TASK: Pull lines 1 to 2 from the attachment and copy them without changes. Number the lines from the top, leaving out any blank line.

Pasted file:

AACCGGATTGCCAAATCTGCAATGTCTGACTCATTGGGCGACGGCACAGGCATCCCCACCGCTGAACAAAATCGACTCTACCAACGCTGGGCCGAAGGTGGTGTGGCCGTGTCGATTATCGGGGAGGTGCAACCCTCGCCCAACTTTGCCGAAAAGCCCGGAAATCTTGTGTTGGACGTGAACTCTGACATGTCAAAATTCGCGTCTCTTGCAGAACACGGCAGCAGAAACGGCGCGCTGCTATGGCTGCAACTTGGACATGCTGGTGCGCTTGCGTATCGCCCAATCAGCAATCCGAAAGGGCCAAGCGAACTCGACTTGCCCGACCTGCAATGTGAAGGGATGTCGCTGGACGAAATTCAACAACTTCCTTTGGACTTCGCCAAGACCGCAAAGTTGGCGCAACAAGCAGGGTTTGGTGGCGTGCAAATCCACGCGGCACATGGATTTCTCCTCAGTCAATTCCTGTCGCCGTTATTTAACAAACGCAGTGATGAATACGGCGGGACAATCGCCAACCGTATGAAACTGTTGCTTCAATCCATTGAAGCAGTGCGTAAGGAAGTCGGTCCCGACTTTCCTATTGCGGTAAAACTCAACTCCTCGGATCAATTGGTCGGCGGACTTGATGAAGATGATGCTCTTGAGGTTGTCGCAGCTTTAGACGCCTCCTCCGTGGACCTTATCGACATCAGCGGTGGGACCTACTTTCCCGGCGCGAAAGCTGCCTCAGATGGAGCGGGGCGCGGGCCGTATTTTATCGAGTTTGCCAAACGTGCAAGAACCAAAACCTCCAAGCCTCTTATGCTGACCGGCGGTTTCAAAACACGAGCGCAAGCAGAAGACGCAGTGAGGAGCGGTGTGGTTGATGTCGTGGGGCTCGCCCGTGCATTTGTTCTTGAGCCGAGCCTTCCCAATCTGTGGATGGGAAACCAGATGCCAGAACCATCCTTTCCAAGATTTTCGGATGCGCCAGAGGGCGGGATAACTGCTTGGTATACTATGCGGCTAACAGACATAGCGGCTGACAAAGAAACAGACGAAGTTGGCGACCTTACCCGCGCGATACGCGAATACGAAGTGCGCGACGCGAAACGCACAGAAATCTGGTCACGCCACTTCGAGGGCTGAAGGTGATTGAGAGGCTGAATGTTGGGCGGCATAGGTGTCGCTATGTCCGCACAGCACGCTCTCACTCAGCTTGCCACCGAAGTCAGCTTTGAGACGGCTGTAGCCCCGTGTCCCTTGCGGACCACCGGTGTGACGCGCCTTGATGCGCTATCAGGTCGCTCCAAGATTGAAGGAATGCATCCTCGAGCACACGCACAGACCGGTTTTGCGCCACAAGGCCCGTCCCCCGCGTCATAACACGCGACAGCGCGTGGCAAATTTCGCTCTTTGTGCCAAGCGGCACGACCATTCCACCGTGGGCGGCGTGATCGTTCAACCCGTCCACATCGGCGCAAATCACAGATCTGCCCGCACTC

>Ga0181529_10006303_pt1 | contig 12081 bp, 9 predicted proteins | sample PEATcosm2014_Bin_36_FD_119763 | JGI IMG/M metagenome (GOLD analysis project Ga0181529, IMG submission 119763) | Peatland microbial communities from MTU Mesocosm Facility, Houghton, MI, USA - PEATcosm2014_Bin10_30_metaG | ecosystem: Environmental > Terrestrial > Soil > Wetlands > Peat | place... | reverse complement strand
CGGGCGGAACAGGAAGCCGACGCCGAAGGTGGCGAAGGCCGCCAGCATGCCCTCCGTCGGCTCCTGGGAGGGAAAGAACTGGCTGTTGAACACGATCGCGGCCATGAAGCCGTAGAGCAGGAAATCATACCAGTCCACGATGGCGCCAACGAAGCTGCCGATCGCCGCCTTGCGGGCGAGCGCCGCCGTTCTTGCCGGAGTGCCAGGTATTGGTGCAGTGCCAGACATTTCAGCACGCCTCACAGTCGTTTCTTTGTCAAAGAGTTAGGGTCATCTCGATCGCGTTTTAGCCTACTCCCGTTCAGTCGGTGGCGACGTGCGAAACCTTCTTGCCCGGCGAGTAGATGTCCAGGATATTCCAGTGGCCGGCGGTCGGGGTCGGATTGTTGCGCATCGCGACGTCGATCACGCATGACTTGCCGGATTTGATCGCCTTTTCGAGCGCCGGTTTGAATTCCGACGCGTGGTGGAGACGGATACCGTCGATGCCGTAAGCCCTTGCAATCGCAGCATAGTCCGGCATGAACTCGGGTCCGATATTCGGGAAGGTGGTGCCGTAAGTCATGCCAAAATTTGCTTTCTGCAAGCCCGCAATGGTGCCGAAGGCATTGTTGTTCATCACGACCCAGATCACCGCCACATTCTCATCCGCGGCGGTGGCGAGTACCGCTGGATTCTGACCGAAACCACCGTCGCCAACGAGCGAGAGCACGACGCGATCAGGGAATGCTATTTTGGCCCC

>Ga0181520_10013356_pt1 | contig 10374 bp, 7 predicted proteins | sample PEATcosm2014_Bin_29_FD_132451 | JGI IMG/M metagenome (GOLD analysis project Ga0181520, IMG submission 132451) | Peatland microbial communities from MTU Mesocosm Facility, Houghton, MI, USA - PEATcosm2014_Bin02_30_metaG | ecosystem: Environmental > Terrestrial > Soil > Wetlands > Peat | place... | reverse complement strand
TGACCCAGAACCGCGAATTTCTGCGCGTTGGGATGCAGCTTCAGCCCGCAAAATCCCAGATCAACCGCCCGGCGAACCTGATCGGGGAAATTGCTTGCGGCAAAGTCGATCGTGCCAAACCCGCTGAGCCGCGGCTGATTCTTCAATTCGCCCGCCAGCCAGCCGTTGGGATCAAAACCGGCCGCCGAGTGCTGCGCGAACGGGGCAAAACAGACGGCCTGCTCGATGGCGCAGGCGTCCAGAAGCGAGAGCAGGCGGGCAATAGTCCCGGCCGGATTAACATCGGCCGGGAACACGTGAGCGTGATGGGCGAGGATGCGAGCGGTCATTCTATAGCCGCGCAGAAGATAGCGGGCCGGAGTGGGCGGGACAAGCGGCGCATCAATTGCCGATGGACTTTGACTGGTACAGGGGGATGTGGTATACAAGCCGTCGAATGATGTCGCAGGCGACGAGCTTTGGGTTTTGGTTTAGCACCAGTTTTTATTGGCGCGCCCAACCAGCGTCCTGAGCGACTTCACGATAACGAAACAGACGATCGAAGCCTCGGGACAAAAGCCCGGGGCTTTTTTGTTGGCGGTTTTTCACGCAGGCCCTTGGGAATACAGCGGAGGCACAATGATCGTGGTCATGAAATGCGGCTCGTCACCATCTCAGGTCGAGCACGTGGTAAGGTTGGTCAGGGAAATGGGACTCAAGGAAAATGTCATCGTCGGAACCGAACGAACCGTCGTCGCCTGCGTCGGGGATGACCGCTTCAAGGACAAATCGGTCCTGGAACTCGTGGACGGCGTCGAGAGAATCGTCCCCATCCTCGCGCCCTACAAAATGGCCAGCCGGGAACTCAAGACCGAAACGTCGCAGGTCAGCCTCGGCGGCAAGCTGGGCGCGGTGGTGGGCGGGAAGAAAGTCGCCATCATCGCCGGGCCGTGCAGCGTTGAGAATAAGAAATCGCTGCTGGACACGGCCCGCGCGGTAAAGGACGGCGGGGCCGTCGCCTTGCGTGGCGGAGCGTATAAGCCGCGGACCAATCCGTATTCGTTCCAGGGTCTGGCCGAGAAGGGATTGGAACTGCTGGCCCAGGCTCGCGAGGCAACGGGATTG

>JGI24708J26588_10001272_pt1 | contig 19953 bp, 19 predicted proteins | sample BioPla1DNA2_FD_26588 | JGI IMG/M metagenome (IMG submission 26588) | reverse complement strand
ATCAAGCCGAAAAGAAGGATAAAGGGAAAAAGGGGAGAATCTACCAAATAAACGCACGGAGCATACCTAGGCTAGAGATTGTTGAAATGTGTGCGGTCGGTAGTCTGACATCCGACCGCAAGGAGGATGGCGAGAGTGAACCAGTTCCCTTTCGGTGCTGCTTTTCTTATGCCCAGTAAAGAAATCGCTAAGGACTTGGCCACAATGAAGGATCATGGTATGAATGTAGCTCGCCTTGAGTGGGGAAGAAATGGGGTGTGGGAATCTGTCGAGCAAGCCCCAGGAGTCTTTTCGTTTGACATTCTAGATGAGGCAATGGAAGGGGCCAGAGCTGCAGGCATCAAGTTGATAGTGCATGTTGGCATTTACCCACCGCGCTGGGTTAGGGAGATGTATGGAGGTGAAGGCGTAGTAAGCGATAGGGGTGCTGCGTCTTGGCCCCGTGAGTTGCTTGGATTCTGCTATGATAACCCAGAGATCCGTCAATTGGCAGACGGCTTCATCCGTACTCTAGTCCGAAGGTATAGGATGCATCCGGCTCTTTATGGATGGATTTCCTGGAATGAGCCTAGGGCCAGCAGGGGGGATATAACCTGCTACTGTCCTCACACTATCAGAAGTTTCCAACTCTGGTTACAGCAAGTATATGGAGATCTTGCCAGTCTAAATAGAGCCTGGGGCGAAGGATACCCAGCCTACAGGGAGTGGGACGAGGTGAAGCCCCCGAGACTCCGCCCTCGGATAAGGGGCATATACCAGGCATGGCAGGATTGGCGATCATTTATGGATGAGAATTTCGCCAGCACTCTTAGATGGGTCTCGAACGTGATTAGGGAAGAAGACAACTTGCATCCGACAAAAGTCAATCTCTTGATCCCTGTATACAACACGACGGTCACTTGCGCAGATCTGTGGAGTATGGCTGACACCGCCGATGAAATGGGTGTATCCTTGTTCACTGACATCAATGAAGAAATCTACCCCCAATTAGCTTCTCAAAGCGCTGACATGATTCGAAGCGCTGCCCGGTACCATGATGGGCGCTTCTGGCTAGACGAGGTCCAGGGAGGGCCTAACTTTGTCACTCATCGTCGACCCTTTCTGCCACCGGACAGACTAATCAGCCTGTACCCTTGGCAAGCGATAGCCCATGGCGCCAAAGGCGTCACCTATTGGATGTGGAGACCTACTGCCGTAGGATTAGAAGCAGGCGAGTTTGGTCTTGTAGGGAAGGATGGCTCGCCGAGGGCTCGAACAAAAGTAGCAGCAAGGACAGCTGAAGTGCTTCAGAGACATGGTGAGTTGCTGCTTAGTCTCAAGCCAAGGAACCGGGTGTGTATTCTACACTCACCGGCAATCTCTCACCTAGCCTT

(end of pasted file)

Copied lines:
AACCGGATTGCCAAATCTGCAATGTCTGACTCATTGGGCGACGGCACAGGCATCCCCACCGCTGAACAAAATCGACTCTACCAACGCTGGGCCGAAGGTGGTGTGGCCGTGTCGATTATCGGGGAGGTGCAACCCTCGCCCAACTTTGCCGAAAAGCCCGGAAATCTTGTGTTGGACGTGAACTCTGACATGTCAAAATTCGCGTCTCTTGCAGAACACGGCAGCAGAAACGGCGCGCTGCTATGGCTGCAACTTGGACATGCTGGTGCGCTTGCGTATCGCCCAATCAGCAATCCGAAAGGGCCAAGCGAACTCGACTTGCCCGACCTGCAATGTGAAGGGATGTCGCTGGACGAAATTCAACAACTTCCTTTGGACTTCGCCAAGACCGCAAAGTTGGCGCAACAAGCAGGGTTTGGTGGCGTGCAAATCCACGCGGCACATGGATTTCTCCTCAGTCAATTCCTGTCGCCGTTATTTAACAAACGCAGTGATGAATACGGCGGGACAATCGCCAACCGTATGAAACTGTTGCTTCAATCCATTGAAGCAGTGCGTAAGGAAGTCGGTCCCGACTTTCCTATTGCGGTAAAACTCAACTCCTCGGATCAATTGGTCGGCGGACTTGATGAAGATGATGCTCTTGAGGTTGTCGCAGCTTTAGACGCCTCCTCCGTGGACCTTATCGACATCAGCGGTGGGACCTACTTTCCCGGCGCGAAAGCTGCCTCAGATGGAGCGGGGCGCGGGCCGTATTTTATCGAGTTTGCCAAACGTGCAAGAACCAAAACCTCCAAGCCTCTTATGCTGACCGGCGGTTTCAAAACACGAGCGCAAGCAGAAGACGCAGTGAGGAGCGGTGTGGTTGATGTCGTGGGGCTCGCCCGTGCATTTGTTCTTGAGCCGAGCCTTCCCAATCTGTGGATGGGAAACCAGATGCCAGAACCATCCTTTCCAAGATTTTCGGATGCGCCAGAGGGCGGGATAACTGCTTGGTATACTATGCGGCTAACAGACATAGCGGCTGACAAAGAAACAGACGAAGTTGGCGACCTTACCCGCGCGATACGCGAATACGAAGTGCGCGACGCGAAACGCACAGAAATCTGGTCACGCCACTTCGAGGGCTGAAGGTGATTGAGAGGCTGAATGTTGGGCGGCATAGGTGTCGCTATGTCCGCACAGCACGCTCTCACTCAGCTTGCCACCGAAGTCAGCTTTGAGACGGCTGTAGCCCCGTGTCCCTTGCGGACCACCGGTGTGACGCGCCTTGATGCGCTATCAGGTCGCTCCAAGATTGAAGGAATGCATCCTCGAGCACACGCACAGACCGGTTTTGCGCCACAAGGCCCGTCCCCCGCGTCATAACACGCGACAGCGCGTGGCAAATTTCGCTCTTTGTGCCAAGCGGCACGACCATTCCACCGTGGGCGGCGTGATCGTTCAACCCGTCCACATCGGCGCAAATCACAGATCTGCCCGCACTC

>Ga0181529_10006303_pt1 | contig 12081 bp, 9 predicted proteins | sample PEATcosm2014_Bin_36_FD_119763 | JGI IMG/M metagenome (GOLD analysis project Ga0181529, IMG submission 119763) | Peatland microbial communities from MTU Mesocosm Facility, Houghton, MI, USA - PEATcosm2014_Bin10_30_metaG | ecosystem: Environmental > Terrestrial > Soil > Wetlands > Peat | place... | reverse complement strand